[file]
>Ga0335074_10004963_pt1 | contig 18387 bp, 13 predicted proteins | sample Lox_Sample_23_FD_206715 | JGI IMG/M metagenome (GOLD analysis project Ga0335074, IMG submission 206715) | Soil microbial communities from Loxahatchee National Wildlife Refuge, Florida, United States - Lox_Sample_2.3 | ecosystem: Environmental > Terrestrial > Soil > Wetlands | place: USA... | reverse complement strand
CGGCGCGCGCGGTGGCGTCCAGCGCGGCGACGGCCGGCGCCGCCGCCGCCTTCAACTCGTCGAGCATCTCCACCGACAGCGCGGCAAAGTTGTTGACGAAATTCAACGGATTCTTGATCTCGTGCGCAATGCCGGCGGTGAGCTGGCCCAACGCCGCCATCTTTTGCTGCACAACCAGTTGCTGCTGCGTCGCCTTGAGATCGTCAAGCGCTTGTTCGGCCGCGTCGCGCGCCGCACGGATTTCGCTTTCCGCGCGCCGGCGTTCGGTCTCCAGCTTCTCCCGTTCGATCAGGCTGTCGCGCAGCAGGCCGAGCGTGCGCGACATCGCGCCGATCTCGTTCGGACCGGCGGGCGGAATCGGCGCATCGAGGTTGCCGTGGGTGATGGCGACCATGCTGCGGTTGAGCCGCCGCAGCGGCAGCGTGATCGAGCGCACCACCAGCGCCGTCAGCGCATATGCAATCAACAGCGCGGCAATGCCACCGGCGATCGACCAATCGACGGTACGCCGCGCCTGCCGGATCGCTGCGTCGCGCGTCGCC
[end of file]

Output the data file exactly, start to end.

>Ga0335074_10004963_pt1 | contig 18387 bp, 13 predicted proteins | sample Lox_Sample_23_FD_206715 | JGI IMG/M metagenome (GOLD analysis project Ga0335074, IMG submission 206715) | Soil microbial communities from Loxahatchee National Wildlife Refuge, Florida, United States - Lox_Sample_2.3 | ecosystem: Environmental > Terrestrial > Soil > Wetlands | place: USA... | reverse complement strand
CGGCGCGCGCGGTGGCGTCCAGCGCGGCGACGGCCGGCGCCGCCGCCGCCTTCAACTCGTCGAGCATCTCCACCGACAGCGCGGCAAAGTTGTTGACGAAATTCAACGGATTCTTGATCTCGTGCGCAATGCCGGCGGTGAGCTGGCCCAACGCCGCCATCTTTTGCTGCACAACCAGTTGCTGCTGCGTCGCCTTGAGATCGTCAAGCGCTTGTTCGGCCGCGTCGCGCGCCGCACGGATTTCGCTTTCCGCGCGCCGGCGTTCGGTCTCCAGCTTCTCCCGTTCGATCAGGCTGTCGCGCAGCAGGCCGAGCGTGCGCGACATCGCGCCGATCTCGTTCGGACCGGCGGGCGGAATCGGCGCATCGAGGTTGCCGTGGGTGATGGCGACCATGCTGCGGTTGAGCCGCCGCAGCGGCAGCGTGATCGAGCGCACCACCAGCGCCGTCAGCGCATATGCAATCAACAGCGCGGCAATGCCACCGGCGATCGACCAATCGACGGTACGCCGCGCCTGCCGGATCGCTGCGTCGCGCGTCGCC